How to make an ecological Tawashi or sponge yourself?

Do you also have orphan socks at home that have been waiting for years to find their twin? Do you think it is relevant to feed them with false hopes? What if you offered them a new life instead? So collect your old stockings, tights and socks and turn them into an ecological and washable sponge by the sweet name of Tawashi.

Tawa-what? The Tawashi is a zero waste sponge. Understand: to do it yourself. No notion of crochet, sewing or even knitting is required to consider this transformation. You can even try your hand at making your own sponge with your children. It’s also a fun and quick DIY activity to do with friends.

What is the origin of Tawashi or ecological sponge?

Do you also want to make your own cleaning products and equipment by yourself? Nothing could be simpler to protect your health and that of the planet. To avoid buying synthetic sponges, would you rather get started in creating a beautiful Tawashi sponge – a name of Japanese origin. In Japanese, it means “washing brush”. It is a name which also means “to scour”. These objects appeared at the beginning of the twentieth century in Japan. We did not use old fabrics made from recycled materials, but palm fiber, called Tawashi.

Why make an ecological Tawashi or sponge yourself?

  • You are helping the environment by no longer using synthetic sponges treated with harsh chemicals and made from petroleum-derived ingredients.
  • You can machine wash your sponge and use it several months longer than a regular sponge.
  • And if you want to change it, you no longer need to visit the store, you just need 5 minutes!
  • You can vary the colors and sizes. Practical and aesthetic! Ideal if you want to reserve different colors for specific uses: kitchen, bathroom, exterior, barbecue, etc.
  • You can adapt this creation and twist the technique to make other zero waste objects such as a chair cushion seat, a trivet, etc. To your ideas!
  • You renew your socks and you can afford new ones.
  • Old thick stockings, tights or socks
  • A wooden board (about twenty centimeters per side)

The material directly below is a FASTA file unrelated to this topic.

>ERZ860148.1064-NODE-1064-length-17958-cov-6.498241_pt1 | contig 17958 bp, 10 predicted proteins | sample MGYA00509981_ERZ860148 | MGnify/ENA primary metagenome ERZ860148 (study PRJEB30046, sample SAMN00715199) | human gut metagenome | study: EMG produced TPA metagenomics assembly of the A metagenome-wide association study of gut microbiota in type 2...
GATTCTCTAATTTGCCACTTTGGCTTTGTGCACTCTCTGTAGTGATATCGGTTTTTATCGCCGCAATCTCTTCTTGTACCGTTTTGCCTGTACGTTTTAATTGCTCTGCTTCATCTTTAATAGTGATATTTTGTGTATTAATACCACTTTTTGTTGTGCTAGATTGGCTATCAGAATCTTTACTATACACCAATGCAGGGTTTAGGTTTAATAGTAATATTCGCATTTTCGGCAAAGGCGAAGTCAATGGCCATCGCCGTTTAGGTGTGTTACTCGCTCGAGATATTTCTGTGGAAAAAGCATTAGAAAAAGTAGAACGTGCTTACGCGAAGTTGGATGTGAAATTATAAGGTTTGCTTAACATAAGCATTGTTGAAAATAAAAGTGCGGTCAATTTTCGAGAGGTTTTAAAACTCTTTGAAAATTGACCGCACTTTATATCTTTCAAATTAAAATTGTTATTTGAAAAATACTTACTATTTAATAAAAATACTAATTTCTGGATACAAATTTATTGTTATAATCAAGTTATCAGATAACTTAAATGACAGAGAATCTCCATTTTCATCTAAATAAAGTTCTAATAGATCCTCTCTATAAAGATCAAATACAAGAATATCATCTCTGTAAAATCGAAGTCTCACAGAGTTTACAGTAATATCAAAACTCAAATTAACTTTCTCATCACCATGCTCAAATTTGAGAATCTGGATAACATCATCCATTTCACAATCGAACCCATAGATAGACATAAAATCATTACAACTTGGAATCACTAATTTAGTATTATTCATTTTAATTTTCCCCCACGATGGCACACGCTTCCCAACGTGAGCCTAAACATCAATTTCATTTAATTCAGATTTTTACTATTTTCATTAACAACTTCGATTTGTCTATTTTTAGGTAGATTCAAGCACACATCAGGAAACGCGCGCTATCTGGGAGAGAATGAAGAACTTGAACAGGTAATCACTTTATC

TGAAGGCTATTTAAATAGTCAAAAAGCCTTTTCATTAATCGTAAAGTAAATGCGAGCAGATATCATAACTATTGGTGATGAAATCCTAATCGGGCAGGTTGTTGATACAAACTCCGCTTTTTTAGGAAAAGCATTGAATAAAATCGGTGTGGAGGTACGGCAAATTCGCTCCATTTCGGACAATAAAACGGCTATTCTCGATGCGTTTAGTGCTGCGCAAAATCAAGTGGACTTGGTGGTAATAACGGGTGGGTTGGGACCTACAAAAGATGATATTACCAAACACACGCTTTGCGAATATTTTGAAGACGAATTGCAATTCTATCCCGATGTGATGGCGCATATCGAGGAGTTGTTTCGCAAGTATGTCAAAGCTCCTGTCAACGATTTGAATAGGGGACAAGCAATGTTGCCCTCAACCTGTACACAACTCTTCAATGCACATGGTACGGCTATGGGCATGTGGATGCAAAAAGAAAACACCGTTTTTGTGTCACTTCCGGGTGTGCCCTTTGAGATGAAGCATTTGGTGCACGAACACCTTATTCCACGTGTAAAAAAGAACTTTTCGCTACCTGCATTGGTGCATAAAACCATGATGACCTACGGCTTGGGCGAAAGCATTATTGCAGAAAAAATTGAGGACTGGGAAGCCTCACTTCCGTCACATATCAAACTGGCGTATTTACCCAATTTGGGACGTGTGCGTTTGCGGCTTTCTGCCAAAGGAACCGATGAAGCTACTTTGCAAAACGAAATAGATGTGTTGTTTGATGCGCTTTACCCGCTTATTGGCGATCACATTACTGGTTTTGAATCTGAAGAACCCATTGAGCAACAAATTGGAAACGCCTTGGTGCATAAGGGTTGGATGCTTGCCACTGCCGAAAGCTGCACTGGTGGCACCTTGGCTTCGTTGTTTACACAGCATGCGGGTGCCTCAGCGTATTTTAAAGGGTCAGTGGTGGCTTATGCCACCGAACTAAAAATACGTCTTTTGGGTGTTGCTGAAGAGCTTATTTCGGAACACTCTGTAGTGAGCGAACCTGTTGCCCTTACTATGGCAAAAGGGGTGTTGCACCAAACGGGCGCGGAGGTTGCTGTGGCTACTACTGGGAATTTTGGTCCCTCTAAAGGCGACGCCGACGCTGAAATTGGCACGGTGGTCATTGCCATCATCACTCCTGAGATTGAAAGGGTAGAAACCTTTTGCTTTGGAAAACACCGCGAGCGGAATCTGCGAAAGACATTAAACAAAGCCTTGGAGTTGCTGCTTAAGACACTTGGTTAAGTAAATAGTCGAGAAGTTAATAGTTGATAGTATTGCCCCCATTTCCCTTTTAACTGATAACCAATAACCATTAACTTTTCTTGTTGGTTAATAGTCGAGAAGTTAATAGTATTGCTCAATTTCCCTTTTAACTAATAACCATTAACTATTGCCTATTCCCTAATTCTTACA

• 20 nails
  • Scissors
  • A hammer
  • A pencil
  • A ruler
  • A bracket

What material is needed to make a Tawashi or ecological sponge yourself?

What are the preliminary steps to make your reusable Tawashi?

For the first time, you need to make a kind of mini loom. It takes about ten minutes. And once it’s created, it can serve you again any time after that. With a pencil, draw a square 14 centimeters across on your wooden board. Mark evenly spaced dots on the border of the square you just drew. The first points should be 3 centimeters from each corner of the square; the other points must be spaced 2 cm from each other. With your hammer, firmly drive the nails into the board at each of the 20 points.

How to make your own ecological dish sponge?

Cut your socks, tights or stockings into 10 small bands, which can be up to 8 centimeters thick. Attach the headbands to the nails vertically: start by attaching end of the fabric to the nail closest to you on the left and stretch it to secure it to the opposite nail furthest from you on the left. Fix 4 additional bands vertically. Then weave the remaining mini-bands horizontally. You then meander between the vertical strips of fabric already installed on the loom. Start by attaching a piece of fabric to the nail at the top left on the left side of the square and pull it over the first vertical strip, under the second vertical strip, over the third, under the fourth, and over the fifth. then hook it to the nail in the top right, the nail opposite to the one you started with, on the right side of the square.

Repeat the operation 4 times but weaving each time in the opposite direction.

Finally, unhook any loop on the side and pass the neighboring loop through the first. Let it all go. Then pass the third into the second. And so on until you keep a single loop, the one you will use to hang your sponge.

How to vary the compositional materials of your Tawashi?

As we told you above, nothing prevents you from being creative and creating variants for your Tawashi, especially if you have a particular use for it. In Japan, the Tawashi can be a toilet accessory. In this case, opt for very soft fabrics that will suit your face. If you use it to wash yourself, opt for adaptive fabrics that do not harm your skin.
Likewise, if you create a slightly more abrasive version, with hemp or sisal for example, be careful not to scratch the products you clean with. Otherwise, beware of your dishes!

Photo credit: Nikolian

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